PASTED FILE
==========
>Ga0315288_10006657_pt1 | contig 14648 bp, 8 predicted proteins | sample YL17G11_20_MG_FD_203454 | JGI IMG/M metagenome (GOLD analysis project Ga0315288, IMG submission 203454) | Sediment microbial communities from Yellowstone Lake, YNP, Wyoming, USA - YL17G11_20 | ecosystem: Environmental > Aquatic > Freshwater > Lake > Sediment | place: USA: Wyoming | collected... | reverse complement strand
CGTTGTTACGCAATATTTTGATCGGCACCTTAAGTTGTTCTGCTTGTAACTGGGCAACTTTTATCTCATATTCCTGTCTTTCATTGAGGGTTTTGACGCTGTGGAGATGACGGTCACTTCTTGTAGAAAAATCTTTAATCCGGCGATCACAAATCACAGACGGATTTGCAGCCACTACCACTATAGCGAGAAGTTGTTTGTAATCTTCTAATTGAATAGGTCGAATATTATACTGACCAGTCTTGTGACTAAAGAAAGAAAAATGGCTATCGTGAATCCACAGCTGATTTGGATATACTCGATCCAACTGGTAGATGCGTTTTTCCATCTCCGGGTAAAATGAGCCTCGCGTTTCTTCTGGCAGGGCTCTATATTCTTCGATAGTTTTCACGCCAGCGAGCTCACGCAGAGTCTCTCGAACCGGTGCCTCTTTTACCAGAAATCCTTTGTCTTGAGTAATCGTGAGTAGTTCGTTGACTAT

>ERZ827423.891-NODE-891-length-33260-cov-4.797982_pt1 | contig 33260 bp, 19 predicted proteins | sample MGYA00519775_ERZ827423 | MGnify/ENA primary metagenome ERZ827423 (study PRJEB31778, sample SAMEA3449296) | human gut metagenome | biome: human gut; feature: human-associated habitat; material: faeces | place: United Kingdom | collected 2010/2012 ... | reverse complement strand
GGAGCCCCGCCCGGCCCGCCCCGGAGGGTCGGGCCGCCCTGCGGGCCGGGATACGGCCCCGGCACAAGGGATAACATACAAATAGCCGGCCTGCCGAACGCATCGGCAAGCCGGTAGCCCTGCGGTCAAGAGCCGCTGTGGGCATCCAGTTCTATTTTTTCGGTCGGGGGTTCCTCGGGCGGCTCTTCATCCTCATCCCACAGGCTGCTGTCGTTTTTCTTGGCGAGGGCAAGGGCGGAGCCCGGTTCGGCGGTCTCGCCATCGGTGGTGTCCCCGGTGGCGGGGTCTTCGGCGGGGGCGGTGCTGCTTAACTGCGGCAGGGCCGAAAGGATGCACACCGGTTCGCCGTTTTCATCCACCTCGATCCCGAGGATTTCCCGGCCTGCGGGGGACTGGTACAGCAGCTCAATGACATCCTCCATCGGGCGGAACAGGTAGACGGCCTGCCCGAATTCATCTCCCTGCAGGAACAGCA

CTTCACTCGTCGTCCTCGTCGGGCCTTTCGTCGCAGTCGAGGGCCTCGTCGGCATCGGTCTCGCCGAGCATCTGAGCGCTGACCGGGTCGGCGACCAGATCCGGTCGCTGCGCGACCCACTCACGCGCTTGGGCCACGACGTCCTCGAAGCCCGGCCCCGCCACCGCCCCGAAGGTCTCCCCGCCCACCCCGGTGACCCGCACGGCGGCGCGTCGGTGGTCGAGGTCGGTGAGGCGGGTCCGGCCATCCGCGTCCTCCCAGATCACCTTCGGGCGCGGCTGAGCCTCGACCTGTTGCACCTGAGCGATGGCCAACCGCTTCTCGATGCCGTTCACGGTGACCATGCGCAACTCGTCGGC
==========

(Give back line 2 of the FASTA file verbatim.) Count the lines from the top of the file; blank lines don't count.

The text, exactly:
CGTTGTTACGCAATATTTTGATCGGCACCTTAAGTTGTTCTGCTTGTAACTGGGCAACTTTTATCTCATATTCCTGTCTTTCATTGAGGGTTTTGACGCTGTGGAGATGACGGTCACTTCTTGTAGAAAAATCTTTAATCCGGCGATCACAAATCACAGACGGATTTGCAGCCACTACCACTATAGCGAGAAGTTGTTTGTAATCTTCTAATTGAATAGGTCGAATATTATACTGACCAGTCTTGTGACTAAAGAAAGAAAAATGGCTATCGTGAATCCACAGCTGATTTGGATATACTCGATCCAACTGGTAGATGCGTTTTTCCATCTCCGGGTAAAATGAGCCTCGCGTTTCTTCTGGCAGGGCTCTATATTCTTCGATAGTTTTCACGCCAGCGAGCTCACGCAGAGTCTCTCGAACCGGTGCCTCTTTTACCAGAAATCCTTTGTCTTGAGTAATCGTGAGTAGTTCGTTGACTAT